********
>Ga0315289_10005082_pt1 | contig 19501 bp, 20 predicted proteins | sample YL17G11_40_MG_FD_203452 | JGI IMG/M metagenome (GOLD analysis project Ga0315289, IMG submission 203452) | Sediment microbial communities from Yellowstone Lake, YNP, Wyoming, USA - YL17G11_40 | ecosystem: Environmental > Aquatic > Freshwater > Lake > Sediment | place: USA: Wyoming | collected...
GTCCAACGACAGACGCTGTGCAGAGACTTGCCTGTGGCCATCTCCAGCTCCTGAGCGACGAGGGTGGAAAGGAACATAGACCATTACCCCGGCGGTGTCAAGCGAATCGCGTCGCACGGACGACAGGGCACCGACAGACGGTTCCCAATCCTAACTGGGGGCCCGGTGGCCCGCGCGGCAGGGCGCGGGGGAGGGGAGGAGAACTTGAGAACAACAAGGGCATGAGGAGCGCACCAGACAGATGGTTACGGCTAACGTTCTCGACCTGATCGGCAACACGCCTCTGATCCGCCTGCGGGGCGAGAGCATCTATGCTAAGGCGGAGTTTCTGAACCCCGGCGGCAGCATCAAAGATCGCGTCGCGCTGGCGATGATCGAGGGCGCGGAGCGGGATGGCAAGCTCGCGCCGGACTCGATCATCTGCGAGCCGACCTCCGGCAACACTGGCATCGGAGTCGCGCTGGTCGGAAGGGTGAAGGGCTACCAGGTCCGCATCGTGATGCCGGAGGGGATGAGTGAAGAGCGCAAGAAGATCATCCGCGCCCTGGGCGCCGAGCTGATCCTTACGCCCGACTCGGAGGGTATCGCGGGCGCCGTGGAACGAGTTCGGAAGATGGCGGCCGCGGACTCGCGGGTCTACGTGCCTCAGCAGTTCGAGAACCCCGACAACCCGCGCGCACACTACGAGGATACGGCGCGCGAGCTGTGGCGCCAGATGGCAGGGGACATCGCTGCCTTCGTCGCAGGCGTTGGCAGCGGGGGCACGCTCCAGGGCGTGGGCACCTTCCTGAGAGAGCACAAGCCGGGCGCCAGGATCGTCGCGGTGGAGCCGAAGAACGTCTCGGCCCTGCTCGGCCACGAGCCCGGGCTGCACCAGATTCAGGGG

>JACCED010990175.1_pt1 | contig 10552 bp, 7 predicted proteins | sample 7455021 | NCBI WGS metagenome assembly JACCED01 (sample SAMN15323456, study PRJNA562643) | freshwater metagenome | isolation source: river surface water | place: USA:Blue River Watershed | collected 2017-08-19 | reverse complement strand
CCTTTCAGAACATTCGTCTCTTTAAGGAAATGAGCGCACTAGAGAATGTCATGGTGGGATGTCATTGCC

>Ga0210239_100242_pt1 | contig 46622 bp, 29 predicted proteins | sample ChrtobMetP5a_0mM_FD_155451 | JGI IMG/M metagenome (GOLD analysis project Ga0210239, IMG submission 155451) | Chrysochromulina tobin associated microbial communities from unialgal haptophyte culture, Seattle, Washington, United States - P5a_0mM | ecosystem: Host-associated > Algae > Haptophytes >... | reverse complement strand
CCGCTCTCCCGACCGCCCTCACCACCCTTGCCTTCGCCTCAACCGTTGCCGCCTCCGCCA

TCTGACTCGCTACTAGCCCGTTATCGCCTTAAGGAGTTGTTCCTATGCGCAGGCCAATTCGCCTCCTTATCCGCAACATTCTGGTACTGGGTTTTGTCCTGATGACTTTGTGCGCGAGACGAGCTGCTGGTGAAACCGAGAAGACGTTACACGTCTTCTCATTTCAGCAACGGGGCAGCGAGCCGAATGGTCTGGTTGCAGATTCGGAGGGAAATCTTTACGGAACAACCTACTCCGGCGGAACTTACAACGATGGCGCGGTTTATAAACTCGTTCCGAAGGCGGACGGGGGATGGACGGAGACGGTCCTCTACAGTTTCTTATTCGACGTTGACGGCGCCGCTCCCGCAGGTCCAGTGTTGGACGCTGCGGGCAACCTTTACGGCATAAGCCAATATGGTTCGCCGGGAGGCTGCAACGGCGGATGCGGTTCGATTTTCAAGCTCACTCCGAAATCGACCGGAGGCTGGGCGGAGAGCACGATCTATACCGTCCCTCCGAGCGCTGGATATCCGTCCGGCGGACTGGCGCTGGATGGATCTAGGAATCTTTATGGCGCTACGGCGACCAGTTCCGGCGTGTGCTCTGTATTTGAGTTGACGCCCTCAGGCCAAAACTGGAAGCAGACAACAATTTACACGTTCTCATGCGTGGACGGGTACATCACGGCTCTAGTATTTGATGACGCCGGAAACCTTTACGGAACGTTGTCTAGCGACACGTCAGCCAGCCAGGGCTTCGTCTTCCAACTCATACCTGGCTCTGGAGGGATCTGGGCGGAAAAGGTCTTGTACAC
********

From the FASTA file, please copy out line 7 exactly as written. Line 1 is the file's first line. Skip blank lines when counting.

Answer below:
TCTGACTCGCTACTAGCCCGTTATCGCCTTAAGGAGTTGTTCCTATGCGCAGGCCAATTCGCCTCCTTATCCGCAACATTCTGGTACTGGGTTTTGTCCTGATGACTTTGTGCGCGAGACGAGCTGCTGGTGAAACCGAGAAGACGTTACACGTCTTCTCATTTCAGCAACGGGGCAGCGAGCCGAATGGTCTGGTTGCAGATTCGGAGGGAAATCTTTACGGAACAACCTACTCCGGCGGAACTTACAACGATGGCGCGGTTTATAAACTCGTTCCGAAGGCGGACGGGGGATGGACGGAGACGGTCCTCTACAGTTTCTTATTCGACGTTGACGGCGCCGCTCCCGCAGGTCCAGTGTTGGACGCTGCGGGCAACCTTTACGGCATAAGCCAATATGGTTCGCCGGGAGGCTGCAACGGCGGATGCGGTTCGATTTTCAAGCTCACTCCGAAATCGACCGGAGGCTGGGCGGAGAGCACGATCTATACCGTCCCTCCGAGCGCTGGATATCCGTCCGGCGGACTGGCGCTGGATGGATCTAGGAATCTTTATGGCGCTACGGCGACCAGTTCCGGCGTGTGCTCTGTATTTGAGTTGACGCCCTCAGGCCAAAACTGGAAGCAGACAACAATTTACACGTTCTCATGCGTGGACGGGTACATCACGGCTCTAGTATTTGATGACGCCGGAAACCTTTACGGAACGTTGTCTAGCGACACGTCAGCCAGCCAGGGCTTCGTCTTCCAACTCATACCTGGCTCTGGAGGGATCTGGGCGGAAAAGGTCTTGTACAC